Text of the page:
Variation On A Theme Of Gerard Manley Hopkins

I caught this morning morning’s minion, with a combination of cunning, inhuman patience, and a big net weighted with baffles. I lay in wait from before dawn, behind an arras, primed by a flask of vitamin-enhanced Squelcho! from which I took regular slurps. Then, as morning broke, as the kingdom of daylight’s dauphin came prancing into the room carrying a breakfast tray, I pounced, leaping out from behind the arras, shouting, and chucking the net over him. He dropped the tray, and flailed and screeched, dapple-dawn-drawn, and I bashed him on the bonce with a brick and dragged him off to my lair elsewhere in the castle.

Later in the morning my father, the king, ran me to ground in a pantry, my heart in hiding, scoffing cake. He was in a filthy temper, because, of course, he had had no breakfast. That was why he came barging into the pantry; he was hoping to forage for toothsome treats among the leftovers. At sight of me, however, his hunger was suppressed by a great eruption of rage.

“Unworthy princeling!” he roared, “Preening milksop! Rancorous varlet!”

He continued with this tirade of insults for some time, his kingly boom growing louder and louder, so loud that the tins on the pantry shelves began to wobble and clatter.

Whether it is because of my twisted spine, my slobbering, or my pointy little head, my father harbours the conviction that I am unfit to succeed him on the throne of his shabby kingdom. Blind to my brute beauty and valour and act, oh, air, pride, plume, he has been plotting to do away with me, enlisting the help of his minions, morning’s one and afternoon’s one and evening’s one, Freeman, Hardy and Willis. That he has no other heir, nor is likely to spawn one in his ancient dotage, does not seem to have occurred to him.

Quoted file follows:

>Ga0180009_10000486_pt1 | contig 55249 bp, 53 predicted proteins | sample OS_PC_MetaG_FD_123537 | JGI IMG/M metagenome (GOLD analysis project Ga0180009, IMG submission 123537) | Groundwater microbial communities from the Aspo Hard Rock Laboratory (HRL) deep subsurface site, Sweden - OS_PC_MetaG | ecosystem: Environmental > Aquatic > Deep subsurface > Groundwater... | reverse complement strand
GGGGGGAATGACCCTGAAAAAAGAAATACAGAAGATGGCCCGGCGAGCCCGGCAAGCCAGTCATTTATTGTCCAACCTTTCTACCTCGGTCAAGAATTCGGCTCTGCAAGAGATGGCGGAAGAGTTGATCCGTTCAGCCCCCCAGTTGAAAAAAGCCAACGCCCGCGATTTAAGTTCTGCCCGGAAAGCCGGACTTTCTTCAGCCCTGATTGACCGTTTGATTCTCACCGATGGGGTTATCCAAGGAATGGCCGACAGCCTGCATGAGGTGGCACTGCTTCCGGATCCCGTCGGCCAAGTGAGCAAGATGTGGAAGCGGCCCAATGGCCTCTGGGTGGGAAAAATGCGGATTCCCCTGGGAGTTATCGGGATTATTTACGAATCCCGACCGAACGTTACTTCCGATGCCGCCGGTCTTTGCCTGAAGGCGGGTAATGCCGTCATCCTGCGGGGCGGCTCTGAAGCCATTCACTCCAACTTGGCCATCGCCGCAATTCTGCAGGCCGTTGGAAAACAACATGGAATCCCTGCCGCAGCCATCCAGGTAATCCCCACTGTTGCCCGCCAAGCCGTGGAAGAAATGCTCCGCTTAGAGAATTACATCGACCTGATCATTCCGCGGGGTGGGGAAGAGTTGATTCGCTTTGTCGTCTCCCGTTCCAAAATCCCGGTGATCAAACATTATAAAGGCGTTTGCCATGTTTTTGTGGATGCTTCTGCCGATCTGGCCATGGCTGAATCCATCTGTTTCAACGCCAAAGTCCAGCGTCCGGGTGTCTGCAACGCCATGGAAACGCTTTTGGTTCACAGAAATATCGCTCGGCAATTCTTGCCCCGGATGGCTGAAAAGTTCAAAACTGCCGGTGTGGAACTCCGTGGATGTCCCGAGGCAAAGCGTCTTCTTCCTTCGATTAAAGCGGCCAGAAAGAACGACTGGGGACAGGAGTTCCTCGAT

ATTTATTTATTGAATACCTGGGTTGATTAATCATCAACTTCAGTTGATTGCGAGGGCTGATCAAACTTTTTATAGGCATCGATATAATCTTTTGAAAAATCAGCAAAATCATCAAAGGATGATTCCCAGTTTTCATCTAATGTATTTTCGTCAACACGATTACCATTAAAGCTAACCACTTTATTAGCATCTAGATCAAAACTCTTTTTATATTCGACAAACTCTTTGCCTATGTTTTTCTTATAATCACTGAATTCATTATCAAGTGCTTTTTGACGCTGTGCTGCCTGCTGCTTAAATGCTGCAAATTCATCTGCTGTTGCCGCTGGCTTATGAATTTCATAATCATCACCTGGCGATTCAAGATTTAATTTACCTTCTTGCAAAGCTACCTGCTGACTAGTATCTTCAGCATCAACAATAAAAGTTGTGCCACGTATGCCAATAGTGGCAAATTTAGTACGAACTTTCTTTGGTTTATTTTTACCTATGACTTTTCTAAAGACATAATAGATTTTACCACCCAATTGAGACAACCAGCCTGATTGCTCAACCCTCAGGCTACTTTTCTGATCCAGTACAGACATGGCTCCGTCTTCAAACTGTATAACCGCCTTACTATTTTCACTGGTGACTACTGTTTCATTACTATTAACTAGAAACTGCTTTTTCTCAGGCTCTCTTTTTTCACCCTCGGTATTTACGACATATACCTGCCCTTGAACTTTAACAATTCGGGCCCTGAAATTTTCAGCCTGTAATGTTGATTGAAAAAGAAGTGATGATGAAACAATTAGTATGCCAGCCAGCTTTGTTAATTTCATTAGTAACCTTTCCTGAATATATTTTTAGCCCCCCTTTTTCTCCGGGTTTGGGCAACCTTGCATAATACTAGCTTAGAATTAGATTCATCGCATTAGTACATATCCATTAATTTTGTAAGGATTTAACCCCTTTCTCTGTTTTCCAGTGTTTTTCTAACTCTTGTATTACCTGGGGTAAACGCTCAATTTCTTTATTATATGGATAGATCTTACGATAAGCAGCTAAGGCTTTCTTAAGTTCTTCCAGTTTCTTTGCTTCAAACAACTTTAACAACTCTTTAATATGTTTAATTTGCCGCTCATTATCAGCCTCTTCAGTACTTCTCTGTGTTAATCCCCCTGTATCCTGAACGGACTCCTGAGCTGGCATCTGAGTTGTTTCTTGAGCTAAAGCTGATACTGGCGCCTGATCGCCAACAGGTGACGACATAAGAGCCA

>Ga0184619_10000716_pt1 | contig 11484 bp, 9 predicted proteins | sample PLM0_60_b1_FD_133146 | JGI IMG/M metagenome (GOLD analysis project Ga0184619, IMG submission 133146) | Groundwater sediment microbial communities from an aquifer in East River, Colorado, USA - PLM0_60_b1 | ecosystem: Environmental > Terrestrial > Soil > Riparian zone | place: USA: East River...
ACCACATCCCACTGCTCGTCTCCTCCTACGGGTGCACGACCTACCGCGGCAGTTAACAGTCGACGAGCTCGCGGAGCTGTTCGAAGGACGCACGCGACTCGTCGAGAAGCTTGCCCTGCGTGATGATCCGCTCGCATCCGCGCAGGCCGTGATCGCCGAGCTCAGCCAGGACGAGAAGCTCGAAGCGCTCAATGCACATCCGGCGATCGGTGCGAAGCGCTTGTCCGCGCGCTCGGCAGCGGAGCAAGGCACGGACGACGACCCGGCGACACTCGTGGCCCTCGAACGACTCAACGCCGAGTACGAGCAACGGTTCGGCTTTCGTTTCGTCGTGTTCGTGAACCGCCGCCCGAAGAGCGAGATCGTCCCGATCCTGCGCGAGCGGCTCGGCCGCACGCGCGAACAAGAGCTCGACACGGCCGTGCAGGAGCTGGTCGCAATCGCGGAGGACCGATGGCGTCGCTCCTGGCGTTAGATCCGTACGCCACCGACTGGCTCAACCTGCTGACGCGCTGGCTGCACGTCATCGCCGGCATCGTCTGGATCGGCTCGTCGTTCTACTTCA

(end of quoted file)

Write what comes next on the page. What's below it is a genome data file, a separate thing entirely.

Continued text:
I, in turn, was plotting against the minions. Having nabbed Freeman at first light, I planned to entrap Hardy and Willis by similar means in the coming hours. Once I had the three of them safely imprisoned in my lair, I could move on to the next stage of the plot, though what that might be had not yet formed in my brain, buzzing and pulsating and rather too big for my abnormally tiny head.

For the time being, I simply stood there, twisted and hunched and scoffing cake, as my father heaped imprecations upon me in the pantry, and the tins on the shelves clattered and shook until one fell to the floor and as it hit the tiles I saw the metal

Buckle! AND a fire broke from it then, a billion times told lovelier, more dangerous than my father’s temper. The blaze that broke from the buckled tin of compressed reconstituted snacktime meat substitute was so surprising it even shut my father up. He stopped shouting and looked at it with awe and terror in his eyes.

The fire quickly burned down to blue-beak embers. I kicked the charred tin across the pantry floor with my club foot and snapped my fingers.

“Ah my dear,” I said to papa, “Fall, gall yourself, and gash gold-vermilion”, and I left the words hanging, and hobbled out of the pantry, stuffed with cake, to waylay Hardy, afternoon’s minion, as he came on duty.

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